Marijuana: The Addiction Question

THC is the molecular element in Cannabis that produces intoxication

Does cannabis produce drug dependence? The answer is ‘Yes’, but with some caveats.

Tolerance and withdrawal

Users in countries known for heavy cannabis use – parts of the Caribbean, for instance, or the Middle East – report symptoms of both.   Withdrawal may include anxiety, diarrhea, cramping, tremors, and nausea. More cannabis use quickly remedies it – a clue that they are experiencing withdrawal.  Users report cravings when the drug is not available, another symptom of dependence.

Cannabis-dependent persons report using the drug at times or in places where it puts them at risk (work, school, etc.)

Conclusion: Though cannabis in quantity can produce dependence, many users do not become dependent.

Marijuana as a Gateway

Most patients in treatment started using alcohol and/or marijuana before moving on to the so called ‘hard drugs.’

This is not to say that smoking pot invariably leads to heroin. It means that the majority of hard drug users started not with hard drugs, but with marijuana (or alcohol) – and at a young age. In urban areas, in fact, it may be easier for a high schooler to get marijuana than alcohol.

It has been demonstrated that youth who use marijuana are more likely to try other, harder substances.

Marijuana as a Substitute Drug

Marijuana is often classified as a hallucinogen, but it also has some sedative effect. Chronic users of alcohol, heroin, cocaine, etc. will smoke marijuana as a substitute for alcohol or as an adjunct to their alcohol consumption.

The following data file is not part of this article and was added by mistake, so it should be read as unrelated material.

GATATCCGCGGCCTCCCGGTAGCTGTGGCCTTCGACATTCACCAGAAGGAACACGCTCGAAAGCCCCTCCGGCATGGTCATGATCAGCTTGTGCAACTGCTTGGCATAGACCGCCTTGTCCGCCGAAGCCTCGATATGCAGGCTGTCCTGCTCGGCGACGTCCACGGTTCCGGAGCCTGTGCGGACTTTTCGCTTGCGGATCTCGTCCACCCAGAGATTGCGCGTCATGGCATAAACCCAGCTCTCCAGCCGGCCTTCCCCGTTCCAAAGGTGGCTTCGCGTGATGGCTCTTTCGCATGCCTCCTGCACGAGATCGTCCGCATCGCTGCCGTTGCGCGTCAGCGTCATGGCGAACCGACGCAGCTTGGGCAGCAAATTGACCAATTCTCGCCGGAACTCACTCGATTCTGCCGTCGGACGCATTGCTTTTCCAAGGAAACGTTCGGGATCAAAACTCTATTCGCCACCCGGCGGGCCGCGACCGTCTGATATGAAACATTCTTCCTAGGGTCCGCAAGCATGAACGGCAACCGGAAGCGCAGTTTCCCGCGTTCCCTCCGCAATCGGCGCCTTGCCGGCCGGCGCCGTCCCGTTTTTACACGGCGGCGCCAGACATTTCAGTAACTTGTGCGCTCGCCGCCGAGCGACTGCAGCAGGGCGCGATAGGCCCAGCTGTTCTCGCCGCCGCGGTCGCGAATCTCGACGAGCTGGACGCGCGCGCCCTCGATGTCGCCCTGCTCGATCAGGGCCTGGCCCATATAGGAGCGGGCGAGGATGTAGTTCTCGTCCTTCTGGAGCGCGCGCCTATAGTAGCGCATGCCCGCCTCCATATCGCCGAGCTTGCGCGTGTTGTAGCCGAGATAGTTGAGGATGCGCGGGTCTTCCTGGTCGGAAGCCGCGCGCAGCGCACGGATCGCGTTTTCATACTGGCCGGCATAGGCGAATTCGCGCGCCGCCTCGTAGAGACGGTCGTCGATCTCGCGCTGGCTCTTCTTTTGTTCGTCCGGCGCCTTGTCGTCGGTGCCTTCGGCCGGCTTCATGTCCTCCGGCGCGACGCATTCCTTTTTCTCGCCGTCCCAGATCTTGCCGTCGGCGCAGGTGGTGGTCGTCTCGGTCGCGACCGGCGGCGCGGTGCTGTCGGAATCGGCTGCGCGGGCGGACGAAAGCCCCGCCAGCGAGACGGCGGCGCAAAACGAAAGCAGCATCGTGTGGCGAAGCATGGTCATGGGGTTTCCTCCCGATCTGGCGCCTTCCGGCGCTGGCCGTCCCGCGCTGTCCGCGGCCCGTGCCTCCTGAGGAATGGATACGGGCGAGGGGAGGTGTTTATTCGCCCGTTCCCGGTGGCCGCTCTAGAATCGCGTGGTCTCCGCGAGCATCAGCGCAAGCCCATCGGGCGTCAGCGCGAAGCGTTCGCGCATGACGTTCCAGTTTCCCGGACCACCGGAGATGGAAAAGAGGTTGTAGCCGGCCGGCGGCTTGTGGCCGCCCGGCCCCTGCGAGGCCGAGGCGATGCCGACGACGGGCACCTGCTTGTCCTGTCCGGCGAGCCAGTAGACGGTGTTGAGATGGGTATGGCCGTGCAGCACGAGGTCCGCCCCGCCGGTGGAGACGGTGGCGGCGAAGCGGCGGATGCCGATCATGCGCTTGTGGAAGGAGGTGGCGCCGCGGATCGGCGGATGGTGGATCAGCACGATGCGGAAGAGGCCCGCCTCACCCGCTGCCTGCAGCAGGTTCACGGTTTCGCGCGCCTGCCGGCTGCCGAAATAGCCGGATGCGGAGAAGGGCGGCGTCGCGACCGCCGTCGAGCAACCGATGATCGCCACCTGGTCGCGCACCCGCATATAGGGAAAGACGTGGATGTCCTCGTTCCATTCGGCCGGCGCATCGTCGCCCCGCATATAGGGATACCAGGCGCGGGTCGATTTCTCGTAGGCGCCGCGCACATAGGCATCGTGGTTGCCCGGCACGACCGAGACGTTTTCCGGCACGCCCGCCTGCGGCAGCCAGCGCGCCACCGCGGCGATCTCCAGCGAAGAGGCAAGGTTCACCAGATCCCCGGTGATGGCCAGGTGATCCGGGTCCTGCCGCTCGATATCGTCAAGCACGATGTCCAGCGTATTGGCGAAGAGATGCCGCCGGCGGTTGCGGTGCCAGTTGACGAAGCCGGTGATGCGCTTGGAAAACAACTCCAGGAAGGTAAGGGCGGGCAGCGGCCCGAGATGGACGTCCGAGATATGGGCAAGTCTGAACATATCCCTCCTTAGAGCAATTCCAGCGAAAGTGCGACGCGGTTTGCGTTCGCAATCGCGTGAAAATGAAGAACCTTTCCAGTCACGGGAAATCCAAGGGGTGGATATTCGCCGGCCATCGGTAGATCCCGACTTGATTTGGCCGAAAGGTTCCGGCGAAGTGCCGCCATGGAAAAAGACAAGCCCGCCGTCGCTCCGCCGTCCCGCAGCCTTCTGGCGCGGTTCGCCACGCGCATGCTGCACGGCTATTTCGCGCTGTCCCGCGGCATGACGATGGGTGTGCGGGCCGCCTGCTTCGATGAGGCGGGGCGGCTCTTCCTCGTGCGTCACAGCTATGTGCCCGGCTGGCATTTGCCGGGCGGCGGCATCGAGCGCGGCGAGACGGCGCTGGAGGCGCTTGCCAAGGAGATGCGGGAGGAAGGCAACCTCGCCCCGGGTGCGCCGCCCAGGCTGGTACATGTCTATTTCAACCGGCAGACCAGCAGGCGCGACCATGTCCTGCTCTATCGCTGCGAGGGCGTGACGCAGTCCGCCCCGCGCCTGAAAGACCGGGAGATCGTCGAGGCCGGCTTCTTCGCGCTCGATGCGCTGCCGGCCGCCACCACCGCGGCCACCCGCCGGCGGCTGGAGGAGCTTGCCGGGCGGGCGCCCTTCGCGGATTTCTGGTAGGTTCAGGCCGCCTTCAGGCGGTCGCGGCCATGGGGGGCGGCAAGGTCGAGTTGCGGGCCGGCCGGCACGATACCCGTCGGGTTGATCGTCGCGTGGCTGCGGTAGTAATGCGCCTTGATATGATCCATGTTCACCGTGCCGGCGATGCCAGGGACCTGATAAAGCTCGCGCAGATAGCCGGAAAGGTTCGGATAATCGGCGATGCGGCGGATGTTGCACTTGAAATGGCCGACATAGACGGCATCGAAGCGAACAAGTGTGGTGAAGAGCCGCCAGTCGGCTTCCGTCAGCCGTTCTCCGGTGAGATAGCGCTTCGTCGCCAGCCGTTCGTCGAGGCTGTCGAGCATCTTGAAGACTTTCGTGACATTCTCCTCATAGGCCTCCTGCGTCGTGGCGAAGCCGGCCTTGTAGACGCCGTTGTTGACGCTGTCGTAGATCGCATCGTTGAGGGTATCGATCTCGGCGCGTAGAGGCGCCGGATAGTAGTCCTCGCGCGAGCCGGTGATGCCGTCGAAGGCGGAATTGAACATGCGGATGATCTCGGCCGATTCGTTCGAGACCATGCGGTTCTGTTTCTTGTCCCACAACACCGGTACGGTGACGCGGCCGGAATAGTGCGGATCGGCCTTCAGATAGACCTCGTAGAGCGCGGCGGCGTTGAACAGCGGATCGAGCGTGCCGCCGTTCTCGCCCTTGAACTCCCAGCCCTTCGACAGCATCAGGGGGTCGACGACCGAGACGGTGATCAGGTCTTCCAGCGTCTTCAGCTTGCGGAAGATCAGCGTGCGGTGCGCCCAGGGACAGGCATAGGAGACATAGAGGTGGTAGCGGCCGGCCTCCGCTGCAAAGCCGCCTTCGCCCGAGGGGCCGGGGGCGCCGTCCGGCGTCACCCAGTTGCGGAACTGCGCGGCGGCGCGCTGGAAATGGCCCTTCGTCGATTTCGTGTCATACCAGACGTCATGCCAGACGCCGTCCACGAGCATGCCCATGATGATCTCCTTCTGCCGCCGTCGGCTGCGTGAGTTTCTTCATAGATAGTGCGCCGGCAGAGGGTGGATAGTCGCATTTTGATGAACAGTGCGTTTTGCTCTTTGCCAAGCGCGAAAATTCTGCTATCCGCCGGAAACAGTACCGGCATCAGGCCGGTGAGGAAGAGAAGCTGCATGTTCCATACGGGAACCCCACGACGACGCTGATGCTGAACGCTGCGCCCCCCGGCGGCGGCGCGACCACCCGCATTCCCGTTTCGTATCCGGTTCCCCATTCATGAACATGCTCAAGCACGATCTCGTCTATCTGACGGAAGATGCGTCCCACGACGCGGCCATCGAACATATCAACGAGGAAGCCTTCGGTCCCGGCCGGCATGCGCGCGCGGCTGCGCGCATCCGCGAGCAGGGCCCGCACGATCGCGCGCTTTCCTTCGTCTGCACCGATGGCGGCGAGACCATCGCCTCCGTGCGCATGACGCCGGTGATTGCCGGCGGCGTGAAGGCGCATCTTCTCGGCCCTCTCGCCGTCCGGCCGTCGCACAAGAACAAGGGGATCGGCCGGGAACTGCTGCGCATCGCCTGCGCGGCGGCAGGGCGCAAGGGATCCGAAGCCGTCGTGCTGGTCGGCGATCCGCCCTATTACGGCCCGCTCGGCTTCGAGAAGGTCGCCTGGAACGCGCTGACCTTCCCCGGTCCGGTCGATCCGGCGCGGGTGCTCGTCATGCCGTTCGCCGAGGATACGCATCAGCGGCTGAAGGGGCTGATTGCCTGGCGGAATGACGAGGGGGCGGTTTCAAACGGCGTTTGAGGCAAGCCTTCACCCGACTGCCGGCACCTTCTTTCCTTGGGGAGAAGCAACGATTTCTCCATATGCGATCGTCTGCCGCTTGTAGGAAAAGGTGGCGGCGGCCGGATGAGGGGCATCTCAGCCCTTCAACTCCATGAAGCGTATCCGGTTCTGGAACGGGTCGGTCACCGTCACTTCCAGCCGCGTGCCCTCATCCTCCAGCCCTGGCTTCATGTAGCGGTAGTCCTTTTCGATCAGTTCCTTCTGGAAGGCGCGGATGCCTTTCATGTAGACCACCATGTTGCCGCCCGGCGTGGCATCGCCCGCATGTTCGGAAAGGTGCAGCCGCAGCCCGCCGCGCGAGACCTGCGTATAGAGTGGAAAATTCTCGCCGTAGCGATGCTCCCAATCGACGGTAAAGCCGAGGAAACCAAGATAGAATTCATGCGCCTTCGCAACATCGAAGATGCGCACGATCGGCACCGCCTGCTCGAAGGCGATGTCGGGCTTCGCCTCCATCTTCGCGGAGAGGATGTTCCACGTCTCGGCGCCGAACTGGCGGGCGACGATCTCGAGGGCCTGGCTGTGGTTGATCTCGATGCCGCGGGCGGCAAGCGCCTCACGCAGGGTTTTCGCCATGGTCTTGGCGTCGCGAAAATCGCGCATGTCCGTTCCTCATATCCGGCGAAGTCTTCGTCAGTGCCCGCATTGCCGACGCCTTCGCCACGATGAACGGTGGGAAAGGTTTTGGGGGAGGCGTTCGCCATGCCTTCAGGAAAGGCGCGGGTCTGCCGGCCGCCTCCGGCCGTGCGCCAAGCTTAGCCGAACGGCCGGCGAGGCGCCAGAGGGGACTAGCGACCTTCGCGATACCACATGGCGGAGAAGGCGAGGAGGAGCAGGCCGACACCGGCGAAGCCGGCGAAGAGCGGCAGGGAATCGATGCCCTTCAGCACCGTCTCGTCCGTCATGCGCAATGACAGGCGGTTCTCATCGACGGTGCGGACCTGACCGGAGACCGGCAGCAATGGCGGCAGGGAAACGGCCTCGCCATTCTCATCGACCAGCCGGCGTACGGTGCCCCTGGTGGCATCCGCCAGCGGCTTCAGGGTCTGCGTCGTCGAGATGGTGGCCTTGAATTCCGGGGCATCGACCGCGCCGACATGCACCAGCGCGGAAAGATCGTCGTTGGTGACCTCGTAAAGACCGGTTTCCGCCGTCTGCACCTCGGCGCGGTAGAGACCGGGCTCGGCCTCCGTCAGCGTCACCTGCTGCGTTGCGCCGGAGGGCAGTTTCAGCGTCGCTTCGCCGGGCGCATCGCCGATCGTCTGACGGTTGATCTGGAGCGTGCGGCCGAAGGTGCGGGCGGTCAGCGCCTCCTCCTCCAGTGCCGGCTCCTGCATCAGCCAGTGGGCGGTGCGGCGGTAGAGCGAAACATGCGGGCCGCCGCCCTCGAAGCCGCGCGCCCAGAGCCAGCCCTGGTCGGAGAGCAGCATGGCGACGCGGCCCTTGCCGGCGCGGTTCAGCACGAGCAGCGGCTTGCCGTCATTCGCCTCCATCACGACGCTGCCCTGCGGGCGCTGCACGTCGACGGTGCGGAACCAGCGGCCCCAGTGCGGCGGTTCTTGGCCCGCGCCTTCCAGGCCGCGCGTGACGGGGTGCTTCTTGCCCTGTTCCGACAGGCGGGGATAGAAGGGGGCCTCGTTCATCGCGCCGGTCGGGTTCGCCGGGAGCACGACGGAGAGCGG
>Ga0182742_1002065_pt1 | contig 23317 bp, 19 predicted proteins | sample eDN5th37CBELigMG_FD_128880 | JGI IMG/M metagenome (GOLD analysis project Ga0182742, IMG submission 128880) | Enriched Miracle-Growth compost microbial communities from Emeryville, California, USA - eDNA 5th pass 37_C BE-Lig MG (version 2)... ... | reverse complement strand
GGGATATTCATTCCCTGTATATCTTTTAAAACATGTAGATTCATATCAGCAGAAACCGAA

Marijuana as a Relapse Trap

Imagine that someone enters rehab for alcohol or drug use. S/he recognizes the need to stop using booze, pills, or injectable drugs, but thinks: “ I never really had a problem with pot. Why should I stop using it?”  S/he, of course, learns that any drug use can cause a relapse to alcohol or hard drugs, but ignores this and just tells the staff what she thinks they want to hear. S/he thinks ‘I know myself, and pot never hurt me.” Then one night, after smoking some grass, s/he is gripped by a craving for harder stuff. Almost on an automatic pilot, relapse quickly follows.

For younger people who are in treatment for alcoholism and also use marijuana, their marijuana use often goes back further than their alcohol use. The fact that many younger clients refuse to give up smoking pot may account for the significantly higher rates of relapse for young alcoholics.

Those of you who are smoking pot or secretly planning to return to smoking pot, please remember that no one plans to get addicted to any drug, so no one knows before hand whether or not they themselves will eventually develop a problem.


1 Comment »

You IMMEDIATLY loose a majority of your credibility commenting on items such as this. Your organization makes WAY too much money off of the “War on Drugs”, which is really a war on citizens. Someone that uses heroin probably started out on breast milk, is that a gateway drug? It does have Cannabinoids in it. What about Sugar? At the molecular level, sugar is very, very close to being cocaine. The thing that makes cannabis a “gateway” is its legal status, by keeping it in the black market, a user is brought into contact with those that are unconcerned about what poison it that they are selling, lumping the most therapeutic plant known to mankind into the same unregulated, unprotected market with vile poisons such as Meth, Krocodile, heroin, bath salts, Molly, X and all the other crap that will actually KILL.
I do agree that it is easier for a high schooler to get weed than alcohol, but again that is because of its legal status, street dealers DON’T CHECK ID. I also agree that young people should not be consuming cannabis, alcohol or any of that other junk due to their still developing brains.
I know this will probably never be posted on your website. Drug usage NEEDS to be treated as a public health and societal issue, NOT a criminal issue. Using fear and propaganda only has the effect making humans more curious and willing to partake of these “BANNED” substances.

Comment by Ken — October 22, 2013 @ 1:22 am

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